Friday, June 4, 2010

Memorial Day 2010

The Memorial Day observance at Isidro Baca Park drew an estimated crowd of 100, who heard remarks by Peter Romero, paying respect to women in the armed forces. The prayer was delivered by Civil Air Patrol Chaplain Phil Preston. The National Anthem was performed by Elizabeth Barteau and Elizabeth Smoake.

Left, guest speaker John Larson speaks on the importance of respecting the fallen.

Photo by Vanessa Quinones

Remarks By John Larson On Memorial Day

From what I understand, the first Memorial Day in 1868 was to honor those soldiers who died in the Civil War, both Union and Confederate. It was looked on as a day of American reconciliation. For both sides were fighting for different aspects of our American principles.
So, I ask myself what Memorial Day means to me. I can only speak from my own experience – not from movies or books, but from people I knew that are now dead.
It means mission accomplished. By saying that, I mean these fallen men - and women - fulfilled their mission when their lives were cut short.
Their first mission was to serve their country, whether voluntarily enlisting or being called up – as in past conflicts. To fulfill a responsibility with which most countrymen are not faced. Those who go down to the enlistment office to sign up may feel a strong sense of moral obligation – to fight the good fight - or patriotism - or may be simply looking for an adventure – to be part of something bigger than he or she.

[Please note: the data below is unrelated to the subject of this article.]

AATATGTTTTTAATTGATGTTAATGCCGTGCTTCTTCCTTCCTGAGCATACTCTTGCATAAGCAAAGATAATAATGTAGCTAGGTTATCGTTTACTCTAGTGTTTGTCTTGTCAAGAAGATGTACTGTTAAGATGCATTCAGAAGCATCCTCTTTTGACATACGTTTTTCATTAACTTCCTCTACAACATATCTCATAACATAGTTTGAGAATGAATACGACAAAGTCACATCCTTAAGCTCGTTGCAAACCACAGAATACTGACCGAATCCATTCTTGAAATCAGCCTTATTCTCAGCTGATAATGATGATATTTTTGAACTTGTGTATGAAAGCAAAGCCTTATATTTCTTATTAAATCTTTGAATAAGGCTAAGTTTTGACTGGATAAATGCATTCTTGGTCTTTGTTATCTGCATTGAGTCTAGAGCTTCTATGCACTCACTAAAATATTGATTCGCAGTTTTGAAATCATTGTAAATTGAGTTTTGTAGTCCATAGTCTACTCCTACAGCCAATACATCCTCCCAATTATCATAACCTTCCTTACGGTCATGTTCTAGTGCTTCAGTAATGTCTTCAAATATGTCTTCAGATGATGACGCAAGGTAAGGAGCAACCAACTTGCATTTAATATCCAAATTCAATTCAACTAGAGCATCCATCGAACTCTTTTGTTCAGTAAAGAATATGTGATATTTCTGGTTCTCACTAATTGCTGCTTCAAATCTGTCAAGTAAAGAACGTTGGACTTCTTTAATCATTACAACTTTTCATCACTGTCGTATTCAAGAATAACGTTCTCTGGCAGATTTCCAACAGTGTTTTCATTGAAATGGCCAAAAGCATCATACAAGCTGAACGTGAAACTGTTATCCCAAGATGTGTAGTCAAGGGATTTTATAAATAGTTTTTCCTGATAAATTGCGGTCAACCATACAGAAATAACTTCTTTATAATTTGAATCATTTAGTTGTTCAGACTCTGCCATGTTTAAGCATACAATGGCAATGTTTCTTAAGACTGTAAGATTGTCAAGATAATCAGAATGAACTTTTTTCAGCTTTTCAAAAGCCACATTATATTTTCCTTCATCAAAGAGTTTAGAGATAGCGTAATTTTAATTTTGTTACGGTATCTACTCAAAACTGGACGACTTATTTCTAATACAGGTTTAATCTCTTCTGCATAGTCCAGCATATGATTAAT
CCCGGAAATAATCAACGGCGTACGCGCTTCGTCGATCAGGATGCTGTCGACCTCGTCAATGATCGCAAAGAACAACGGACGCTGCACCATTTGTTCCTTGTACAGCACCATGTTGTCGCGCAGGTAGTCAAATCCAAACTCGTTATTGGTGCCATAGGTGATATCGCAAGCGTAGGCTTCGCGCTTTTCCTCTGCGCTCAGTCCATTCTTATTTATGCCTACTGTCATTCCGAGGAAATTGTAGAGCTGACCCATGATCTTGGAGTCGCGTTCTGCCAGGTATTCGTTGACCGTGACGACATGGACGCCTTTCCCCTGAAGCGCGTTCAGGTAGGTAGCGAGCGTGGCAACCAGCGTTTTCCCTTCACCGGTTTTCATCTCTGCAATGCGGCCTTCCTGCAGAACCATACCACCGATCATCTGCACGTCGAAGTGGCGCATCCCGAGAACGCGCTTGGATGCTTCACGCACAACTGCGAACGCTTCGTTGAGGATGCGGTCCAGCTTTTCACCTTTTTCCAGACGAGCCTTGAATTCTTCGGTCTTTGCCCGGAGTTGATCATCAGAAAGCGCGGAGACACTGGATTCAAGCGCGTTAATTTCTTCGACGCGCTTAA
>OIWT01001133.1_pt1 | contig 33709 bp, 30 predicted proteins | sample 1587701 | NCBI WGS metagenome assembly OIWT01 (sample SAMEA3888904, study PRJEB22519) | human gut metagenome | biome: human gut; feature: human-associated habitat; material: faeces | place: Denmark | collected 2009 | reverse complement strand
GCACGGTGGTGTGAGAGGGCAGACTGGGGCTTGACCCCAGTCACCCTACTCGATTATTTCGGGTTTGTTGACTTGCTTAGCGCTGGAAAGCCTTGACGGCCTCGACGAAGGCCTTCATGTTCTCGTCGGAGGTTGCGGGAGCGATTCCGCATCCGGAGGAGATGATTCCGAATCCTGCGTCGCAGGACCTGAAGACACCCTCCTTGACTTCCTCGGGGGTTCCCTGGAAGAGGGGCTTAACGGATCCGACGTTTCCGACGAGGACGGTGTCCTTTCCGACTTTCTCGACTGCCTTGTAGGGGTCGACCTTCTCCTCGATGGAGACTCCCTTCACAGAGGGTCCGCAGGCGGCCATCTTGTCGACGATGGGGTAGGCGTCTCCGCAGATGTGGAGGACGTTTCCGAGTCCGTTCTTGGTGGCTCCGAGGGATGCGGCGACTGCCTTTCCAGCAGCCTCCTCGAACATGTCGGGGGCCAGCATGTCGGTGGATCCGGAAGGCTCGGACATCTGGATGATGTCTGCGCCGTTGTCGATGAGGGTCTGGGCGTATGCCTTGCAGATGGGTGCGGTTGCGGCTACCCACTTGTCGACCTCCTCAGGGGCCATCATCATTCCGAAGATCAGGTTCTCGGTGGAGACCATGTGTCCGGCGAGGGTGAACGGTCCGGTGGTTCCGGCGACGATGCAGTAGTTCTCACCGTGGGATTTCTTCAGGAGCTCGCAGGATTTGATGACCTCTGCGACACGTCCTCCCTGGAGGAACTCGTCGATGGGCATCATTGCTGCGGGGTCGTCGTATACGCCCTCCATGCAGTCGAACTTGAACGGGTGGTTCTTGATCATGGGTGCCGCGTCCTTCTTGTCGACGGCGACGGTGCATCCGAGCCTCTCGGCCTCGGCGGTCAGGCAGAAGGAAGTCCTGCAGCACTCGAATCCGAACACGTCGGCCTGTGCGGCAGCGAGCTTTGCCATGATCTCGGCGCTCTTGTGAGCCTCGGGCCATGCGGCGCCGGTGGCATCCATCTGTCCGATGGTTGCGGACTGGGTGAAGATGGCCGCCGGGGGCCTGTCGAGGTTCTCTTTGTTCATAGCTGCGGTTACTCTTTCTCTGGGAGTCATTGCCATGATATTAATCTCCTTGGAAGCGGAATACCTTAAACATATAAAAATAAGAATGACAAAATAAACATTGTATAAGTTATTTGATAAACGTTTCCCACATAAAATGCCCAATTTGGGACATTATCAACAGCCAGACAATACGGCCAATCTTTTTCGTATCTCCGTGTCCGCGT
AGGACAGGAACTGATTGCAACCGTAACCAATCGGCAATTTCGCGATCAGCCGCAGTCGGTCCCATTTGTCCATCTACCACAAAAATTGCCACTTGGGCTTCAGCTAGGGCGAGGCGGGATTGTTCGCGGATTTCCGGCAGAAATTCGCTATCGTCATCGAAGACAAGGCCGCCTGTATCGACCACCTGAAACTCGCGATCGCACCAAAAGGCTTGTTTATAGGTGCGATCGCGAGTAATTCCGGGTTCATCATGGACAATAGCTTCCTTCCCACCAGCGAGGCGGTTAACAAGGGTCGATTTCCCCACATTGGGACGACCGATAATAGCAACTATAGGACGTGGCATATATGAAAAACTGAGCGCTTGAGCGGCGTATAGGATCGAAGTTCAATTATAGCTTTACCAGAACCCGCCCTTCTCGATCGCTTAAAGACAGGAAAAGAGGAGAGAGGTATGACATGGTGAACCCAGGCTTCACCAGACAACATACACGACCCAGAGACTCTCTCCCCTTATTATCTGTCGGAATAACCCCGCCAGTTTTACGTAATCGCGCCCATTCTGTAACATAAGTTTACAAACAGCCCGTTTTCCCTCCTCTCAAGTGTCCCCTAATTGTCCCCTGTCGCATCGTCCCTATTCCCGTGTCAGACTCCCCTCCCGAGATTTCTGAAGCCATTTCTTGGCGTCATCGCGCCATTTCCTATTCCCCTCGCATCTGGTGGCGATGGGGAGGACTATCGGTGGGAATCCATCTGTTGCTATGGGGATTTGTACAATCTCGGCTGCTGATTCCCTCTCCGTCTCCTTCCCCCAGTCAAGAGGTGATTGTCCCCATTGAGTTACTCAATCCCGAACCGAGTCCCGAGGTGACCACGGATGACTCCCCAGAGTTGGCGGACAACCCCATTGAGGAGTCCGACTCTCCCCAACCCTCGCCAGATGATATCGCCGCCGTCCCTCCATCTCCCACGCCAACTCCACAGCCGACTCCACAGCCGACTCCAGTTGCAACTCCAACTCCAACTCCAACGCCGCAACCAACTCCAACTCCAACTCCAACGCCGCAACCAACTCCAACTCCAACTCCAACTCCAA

Those who were “called up” were no less. They perform their job conscientiously and carry out their duties honorably and professionally. Like those who enlisted, they are trained well - and together they become like a flaming sword for what is right and what our nation stands for.
Their other mission was that for which they were trained – to follow the orders of their superiors. Throughout the years, from the deserts of North Africa to the jungles of Guadalcanal to the Korean peninsula to the foot trails of Vietnam to the villages of Iraq and the mountains of Afghanistan – they carry out their assignment. For far too many, their lives were cut short in doing so. But the fact that they consciously put themselves in harm’s way – says to me – they were successful. They performed their duty. And I honor those countrymen of mine for putting our ideals – our freedoms – the defense of our families and communities - above their own lives.
I have no higher respect than for those men and women who know what it’s like to be in service to our nation – us – and have sober reverence for those whose very lives were ended serving the United States of America – that’s you and me.
And to those currently serving – I salute you.


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